Full Recovery Of Tourist Industry Announced As Over A Million Pass Through Quintana Roo
Cancun’s hotel occupancy rates have rebounded fully to pre-pandemic levels according to new statistics released from the first three months of the year. The news comes as the region receives over a million tourists for the Easter holiday.
The entirety of the Mexican Caribbean averaged 61.4% occupancy for the months of January, February, and March. The levels represent a slight increase over the same period in 2020, just before the pandemic effectively shut down the travel industry. Compared to 2021, the rate was over 20% higher, which was expected.
The news will be welcomed by the travel industry which spent two years scrambling to find its feet as it was dealt successive blows by worldwide lockdowns and travel bans.
Although Mexico never closed its borders, many of its sources of visitors enforced strict bans on travel, with many unable to leave their country for over a year. Even as the rules relaxed, the expensive possibility of multiple tests on their return prompted many potential tourists to travel domestically until the travel climate stabilized.
Although Cancun has performed extremely well, Riviera Maya actually came out on top with the highest occupancy rate in the Mexican Caribbean. Cozumel, Isla Mujeres, Cancun, and Puerto Morelos followed in that order with Chetumal, the capital brining up the rear.
It should be noted that although Cancun was not top of the list, it also has a significantly higher number of rooms available, so reaching full occupancy was less likely for the popular resort town. In total, the Mexican Caribbean is home to around 1200 hotels and 118,772 rooms, of which roughly 76 thousand were occupied for the first three months of the year.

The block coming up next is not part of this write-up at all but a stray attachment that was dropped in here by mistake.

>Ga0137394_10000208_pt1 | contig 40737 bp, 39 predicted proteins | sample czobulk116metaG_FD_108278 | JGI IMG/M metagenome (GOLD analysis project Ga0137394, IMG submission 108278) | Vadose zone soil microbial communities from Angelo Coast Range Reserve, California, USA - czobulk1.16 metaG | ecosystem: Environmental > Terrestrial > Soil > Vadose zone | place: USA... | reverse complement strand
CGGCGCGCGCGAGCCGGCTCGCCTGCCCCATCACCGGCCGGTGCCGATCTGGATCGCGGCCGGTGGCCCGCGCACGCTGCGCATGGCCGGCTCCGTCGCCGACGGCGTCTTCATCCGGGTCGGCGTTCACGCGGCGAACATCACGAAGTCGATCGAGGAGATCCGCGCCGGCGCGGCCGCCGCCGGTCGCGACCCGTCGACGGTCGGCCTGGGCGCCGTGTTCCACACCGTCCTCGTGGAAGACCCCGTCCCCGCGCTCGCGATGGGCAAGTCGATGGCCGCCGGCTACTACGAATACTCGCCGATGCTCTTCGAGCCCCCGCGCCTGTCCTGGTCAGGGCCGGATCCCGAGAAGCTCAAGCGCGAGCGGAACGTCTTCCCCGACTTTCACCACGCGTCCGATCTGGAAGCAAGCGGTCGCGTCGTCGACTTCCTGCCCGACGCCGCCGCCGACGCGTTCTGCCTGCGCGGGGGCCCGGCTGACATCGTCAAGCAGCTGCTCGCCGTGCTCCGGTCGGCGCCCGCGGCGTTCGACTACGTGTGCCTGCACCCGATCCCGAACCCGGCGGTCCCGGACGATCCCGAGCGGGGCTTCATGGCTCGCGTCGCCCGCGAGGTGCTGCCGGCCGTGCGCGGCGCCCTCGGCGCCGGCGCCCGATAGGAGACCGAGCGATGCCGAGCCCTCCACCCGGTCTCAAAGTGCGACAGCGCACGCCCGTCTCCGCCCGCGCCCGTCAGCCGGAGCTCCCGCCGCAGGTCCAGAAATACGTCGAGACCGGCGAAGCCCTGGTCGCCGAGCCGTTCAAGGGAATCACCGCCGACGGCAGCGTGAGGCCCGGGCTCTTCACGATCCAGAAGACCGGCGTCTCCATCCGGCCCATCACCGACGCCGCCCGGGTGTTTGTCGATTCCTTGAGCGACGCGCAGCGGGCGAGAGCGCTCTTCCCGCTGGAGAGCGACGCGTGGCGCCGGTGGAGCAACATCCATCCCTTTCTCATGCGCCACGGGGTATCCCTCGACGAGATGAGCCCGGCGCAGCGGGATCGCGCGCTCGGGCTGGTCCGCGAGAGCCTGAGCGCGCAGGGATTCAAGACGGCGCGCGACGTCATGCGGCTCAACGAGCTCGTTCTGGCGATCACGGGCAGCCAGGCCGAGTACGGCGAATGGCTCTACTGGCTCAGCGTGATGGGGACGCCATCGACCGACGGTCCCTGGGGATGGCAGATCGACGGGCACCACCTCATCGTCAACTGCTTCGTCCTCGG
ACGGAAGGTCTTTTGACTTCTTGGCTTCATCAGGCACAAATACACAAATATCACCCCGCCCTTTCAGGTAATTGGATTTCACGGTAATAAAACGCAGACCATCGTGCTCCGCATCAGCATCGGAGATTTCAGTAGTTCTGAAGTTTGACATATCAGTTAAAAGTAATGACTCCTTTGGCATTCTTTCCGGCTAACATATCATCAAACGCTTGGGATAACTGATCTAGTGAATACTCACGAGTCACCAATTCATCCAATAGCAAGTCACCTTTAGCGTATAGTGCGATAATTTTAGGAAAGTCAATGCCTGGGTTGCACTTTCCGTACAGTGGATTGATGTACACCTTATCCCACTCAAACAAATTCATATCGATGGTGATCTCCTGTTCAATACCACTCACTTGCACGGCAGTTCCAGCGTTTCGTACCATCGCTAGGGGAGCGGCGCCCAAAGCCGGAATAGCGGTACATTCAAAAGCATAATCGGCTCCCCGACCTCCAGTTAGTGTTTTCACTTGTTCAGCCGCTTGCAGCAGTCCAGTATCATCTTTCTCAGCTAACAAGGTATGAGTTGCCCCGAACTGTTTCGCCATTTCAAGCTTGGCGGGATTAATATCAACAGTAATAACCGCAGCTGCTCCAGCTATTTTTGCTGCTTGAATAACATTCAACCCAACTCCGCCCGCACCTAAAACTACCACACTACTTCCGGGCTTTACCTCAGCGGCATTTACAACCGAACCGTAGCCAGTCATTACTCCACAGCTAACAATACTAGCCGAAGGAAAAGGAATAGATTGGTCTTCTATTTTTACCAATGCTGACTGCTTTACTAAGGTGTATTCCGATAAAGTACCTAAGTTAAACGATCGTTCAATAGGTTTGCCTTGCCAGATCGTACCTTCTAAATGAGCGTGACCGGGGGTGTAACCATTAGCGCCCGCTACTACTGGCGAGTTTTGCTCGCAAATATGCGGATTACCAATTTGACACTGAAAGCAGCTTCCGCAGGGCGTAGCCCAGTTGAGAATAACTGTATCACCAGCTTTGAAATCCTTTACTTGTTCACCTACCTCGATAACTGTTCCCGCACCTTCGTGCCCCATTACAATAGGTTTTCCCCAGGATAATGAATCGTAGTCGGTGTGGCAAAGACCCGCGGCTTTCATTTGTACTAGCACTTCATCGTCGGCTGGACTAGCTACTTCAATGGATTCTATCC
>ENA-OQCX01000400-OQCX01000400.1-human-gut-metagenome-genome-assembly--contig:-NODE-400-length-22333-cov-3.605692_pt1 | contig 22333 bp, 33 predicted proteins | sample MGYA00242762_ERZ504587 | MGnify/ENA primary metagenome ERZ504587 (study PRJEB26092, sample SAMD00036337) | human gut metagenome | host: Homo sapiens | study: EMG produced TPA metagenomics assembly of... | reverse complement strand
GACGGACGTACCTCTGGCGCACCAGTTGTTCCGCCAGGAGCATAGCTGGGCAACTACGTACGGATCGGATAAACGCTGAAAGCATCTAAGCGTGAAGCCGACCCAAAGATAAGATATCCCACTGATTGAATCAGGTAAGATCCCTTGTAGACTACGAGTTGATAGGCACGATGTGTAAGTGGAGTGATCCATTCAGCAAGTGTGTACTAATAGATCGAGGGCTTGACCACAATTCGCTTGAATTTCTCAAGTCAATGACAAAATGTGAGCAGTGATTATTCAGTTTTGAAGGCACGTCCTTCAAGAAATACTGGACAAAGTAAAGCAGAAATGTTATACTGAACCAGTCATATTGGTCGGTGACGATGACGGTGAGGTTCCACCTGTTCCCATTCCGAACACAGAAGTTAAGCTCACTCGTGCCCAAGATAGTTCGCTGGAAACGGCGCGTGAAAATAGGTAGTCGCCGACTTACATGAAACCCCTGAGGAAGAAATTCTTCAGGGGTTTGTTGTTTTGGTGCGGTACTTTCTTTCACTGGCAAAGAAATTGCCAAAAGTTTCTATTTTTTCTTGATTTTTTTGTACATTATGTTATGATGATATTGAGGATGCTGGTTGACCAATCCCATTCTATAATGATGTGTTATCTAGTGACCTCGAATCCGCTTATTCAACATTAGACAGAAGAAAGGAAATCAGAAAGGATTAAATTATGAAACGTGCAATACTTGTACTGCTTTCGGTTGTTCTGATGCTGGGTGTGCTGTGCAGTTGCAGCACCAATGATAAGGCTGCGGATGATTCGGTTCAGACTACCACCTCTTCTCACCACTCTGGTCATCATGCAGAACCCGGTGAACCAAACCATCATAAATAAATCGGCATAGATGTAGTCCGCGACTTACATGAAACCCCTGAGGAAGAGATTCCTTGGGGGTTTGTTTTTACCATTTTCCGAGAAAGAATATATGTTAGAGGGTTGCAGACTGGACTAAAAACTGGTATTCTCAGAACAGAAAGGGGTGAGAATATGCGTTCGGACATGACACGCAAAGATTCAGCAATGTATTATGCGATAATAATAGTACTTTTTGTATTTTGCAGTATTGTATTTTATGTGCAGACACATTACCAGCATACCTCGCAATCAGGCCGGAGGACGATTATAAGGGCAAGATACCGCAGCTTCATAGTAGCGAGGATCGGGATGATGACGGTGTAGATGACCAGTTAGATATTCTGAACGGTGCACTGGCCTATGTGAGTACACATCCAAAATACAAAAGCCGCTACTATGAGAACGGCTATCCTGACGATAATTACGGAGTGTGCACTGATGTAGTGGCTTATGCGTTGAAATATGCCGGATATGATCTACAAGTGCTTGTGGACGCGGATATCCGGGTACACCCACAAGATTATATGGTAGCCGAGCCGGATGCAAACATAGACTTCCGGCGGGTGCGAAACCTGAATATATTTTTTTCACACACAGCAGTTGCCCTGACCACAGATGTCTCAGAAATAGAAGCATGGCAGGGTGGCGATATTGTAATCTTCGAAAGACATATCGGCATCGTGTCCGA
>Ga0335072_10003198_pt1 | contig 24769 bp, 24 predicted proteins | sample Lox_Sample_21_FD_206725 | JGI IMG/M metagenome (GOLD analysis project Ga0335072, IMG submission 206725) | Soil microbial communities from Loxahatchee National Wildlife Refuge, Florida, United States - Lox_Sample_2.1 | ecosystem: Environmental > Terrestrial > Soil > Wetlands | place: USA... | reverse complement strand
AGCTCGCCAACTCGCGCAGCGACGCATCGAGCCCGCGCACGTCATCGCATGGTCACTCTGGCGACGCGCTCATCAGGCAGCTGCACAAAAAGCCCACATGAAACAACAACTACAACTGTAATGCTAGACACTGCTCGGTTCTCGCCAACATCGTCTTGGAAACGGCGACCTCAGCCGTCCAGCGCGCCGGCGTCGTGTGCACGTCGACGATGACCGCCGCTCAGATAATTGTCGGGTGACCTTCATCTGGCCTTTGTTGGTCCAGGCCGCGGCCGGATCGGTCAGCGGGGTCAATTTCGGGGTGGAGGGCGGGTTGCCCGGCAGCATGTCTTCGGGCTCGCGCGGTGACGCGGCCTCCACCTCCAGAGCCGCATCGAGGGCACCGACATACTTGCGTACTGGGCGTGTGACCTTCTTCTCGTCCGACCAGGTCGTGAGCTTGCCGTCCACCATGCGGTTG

The high occupancy rates are continuing into April. In fact, with the easter vacation, rates are the highest they have been since the Christmas period. The Cancun airport is breaking records and, even with multiple obstacles, almost all hotels in the area are busy.
The only area that is faltering slightly is the Cancun downtown region, which is seeing significantly lower rates of occupancy. This is more likely because the bulk of the higher-end hotels are found on the hotel strip, closer to the beaches, although it’s expected that there will be a push to make that area more attractive for visitors.
The pressure will now be placed firmly on the government of Quintana Roo to ensure that the region is as safe for its visitors as possible. With the rest of the world opening up and dropping restrictions, the benefit afforded to Cancun by Mexico’s relaxed stance on the pandemic is waining. Those tourists who viewed Cancun as the only option will need to be convinced that the destination is worth a return trip in years to come.
The European market in particular will be hard to cling to. The vast majority of the sun-seeking tourists from across the Atlantic typically flock to destinations like Greece, Spain, and other top Mediterranean spots. With many of those closed or still under restrictive rules, the sometimes ten-hour flight to Mexico became much more attractive. But with those becoming more accessible again, it may take a lot of persuasions for a transatlantic flight to be a valid option.
Those arriving in Cancun or Quintana Roo over the coming weeks should anticipate large crowds. To help avoid disappointment visitors should contact hotels, restaurants, activity providers, and any other vendors to ensure places or reservations are made. Leaving it to the last minute may be risky.
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